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Which Noah?

In Genesis chapter 6:18, the Bible says that God told Noah and his household to enter the ark before the great flood. In Ezekiel chapter 14:20, the Bible says Noah will be saved without his household. Who is the Noah of Genesis and that of Ezekiel?

Both Noah's are the same. I think the problem is in understanding the meaning of the statement in Ezekiel. Noah is mentioned in two verses there. Here they are:

Ezekiel 14:14 Though these three men, Noah, Daniel, and Job, were in it, they should deliver but their own souls by their righteousness, saith the Lord GOD.
Ezekiel 14:20 Though Noah, Daniel, and Job, were in it, as I live, saith the Lord GOD, they shall deliver neither son nor daughter; they shall but deliver their own souls by their righteousness.

As you can see, three men are mentioned. They are Noah, Daniel, and Job. All three are major Bible characters and each of them is known for his righteousness. Noah delivered his family from the flood that destroyed the entire world because of his righteousness. Daniel was delivered from the mouth of lions because of his righteousness. Job's righteousness so impressed the Lord that He bragged on his righteousness to the devil.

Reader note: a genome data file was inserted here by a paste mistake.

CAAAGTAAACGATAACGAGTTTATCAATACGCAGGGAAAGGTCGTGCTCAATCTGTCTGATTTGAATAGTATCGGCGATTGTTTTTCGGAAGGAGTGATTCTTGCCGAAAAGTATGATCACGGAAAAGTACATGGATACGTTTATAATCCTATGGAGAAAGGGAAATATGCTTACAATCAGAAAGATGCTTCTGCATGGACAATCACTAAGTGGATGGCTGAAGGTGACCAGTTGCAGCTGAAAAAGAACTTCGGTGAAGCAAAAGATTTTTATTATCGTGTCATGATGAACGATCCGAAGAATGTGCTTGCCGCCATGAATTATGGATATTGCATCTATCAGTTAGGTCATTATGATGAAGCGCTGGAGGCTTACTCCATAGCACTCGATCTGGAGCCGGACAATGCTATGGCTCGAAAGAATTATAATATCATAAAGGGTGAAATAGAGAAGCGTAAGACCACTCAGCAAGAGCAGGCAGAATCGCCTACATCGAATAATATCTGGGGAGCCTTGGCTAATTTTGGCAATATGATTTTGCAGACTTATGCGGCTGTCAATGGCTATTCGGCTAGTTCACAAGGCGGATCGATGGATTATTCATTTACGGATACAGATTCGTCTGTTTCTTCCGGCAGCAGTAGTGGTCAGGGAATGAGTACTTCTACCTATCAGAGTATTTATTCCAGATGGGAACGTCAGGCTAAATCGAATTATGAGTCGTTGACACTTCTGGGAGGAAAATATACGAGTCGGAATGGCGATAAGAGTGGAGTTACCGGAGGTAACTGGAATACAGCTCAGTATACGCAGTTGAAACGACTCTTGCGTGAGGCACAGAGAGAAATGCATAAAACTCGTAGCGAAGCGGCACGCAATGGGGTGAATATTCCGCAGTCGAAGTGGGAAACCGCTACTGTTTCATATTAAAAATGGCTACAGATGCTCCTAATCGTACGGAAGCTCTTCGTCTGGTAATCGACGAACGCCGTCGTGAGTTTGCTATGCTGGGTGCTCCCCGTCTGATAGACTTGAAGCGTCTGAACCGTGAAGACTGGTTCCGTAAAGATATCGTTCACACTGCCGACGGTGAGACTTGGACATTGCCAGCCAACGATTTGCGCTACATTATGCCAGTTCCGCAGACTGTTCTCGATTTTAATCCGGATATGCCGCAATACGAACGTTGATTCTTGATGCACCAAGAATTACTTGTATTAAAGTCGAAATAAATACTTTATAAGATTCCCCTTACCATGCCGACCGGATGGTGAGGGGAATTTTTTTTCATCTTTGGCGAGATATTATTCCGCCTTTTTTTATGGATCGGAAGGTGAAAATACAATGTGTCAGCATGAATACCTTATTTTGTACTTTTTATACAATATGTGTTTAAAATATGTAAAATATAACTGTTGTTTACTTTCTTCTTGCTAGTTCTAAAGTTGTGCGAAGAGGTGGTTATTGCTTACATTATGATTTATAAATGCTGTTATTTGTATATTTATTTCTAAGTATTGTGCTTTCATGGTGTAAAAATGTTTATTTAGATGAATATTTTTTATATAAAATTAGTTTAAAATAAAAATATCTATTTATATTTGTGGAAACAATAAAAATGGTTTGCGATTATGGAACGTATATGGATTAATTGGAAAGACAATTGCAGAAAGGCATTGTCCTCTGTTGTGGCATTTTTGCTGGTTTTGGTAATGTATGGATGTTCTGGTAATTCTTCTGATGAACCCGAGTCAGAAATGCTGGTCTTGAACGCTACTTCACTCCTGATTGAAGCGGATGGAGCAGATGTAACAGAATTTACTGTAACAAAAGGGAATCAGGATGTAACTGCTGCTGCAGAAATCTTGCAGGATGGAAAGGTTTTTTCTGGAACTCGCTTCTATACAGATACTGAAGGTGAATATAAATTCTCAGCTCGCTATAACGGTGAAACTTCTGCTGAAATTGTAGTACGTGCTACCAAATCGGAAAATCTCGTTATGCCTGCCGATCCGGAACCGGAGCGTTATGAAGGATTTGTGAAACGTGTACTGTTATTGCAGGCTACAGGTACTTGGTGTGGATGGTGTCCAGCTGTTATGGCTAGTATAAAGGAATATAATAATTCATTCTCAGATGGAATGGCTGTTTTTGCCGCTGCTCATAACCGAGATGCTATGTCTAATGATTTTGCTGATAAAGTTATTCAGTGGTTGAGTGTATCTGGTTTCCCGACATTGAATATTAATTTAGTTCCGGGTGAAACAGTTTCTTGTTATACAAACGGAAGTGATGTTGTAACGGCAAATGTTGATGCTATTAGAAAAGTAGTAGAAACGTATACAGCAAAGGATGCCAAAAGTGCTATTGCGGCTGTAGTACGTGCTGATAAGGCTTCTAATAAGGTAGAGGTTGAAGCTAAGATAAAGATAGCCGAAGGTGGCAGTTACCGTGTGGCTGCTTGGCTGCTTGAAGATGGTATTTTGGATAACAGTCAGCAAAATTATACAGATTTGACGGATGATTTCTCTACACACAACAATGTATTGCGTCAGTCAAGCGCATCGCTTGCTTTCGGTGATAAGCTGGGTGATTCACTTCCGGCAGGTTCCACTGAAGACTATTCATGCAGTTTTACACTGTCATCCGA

Yet, by the time of Ezekiel (which is the time when Jerusalem was destroyed by the Babylonians), the Israelites had become so wicked that nothing could keep them from the coming destruction. Even if Noah, Daniel, and Job, some of the most righteous men who ever lived, were in the land, they would only be able to save themselves.

I understand your problem with Noah. At the time of the flood, he was able to save himself and seven other family members. Yet, the Ezekiel passage states that these three men (including Noah) would not even be able to save a son or daughter. Can the Noah who saved his sons at the time of the flood be the same Noah who could not save a son in the time of Ezekiel? The thing that must be understood is that Ezekiel is speaking of the same Noah in a different situation. It is not that Noah is looked on as having two levels of righteousness, but rather that Noah is being looked at in two different times. The point is that God is more determined to destroy Israel for its wickedness than He was to destroy the world in the days of Noah. What Noah was able to do at the time of the flood he would not be able to do at the time of the Babylonian conquest. This is a statement about the greatness of the wickedness of Israel, not about the righteousness of Noah.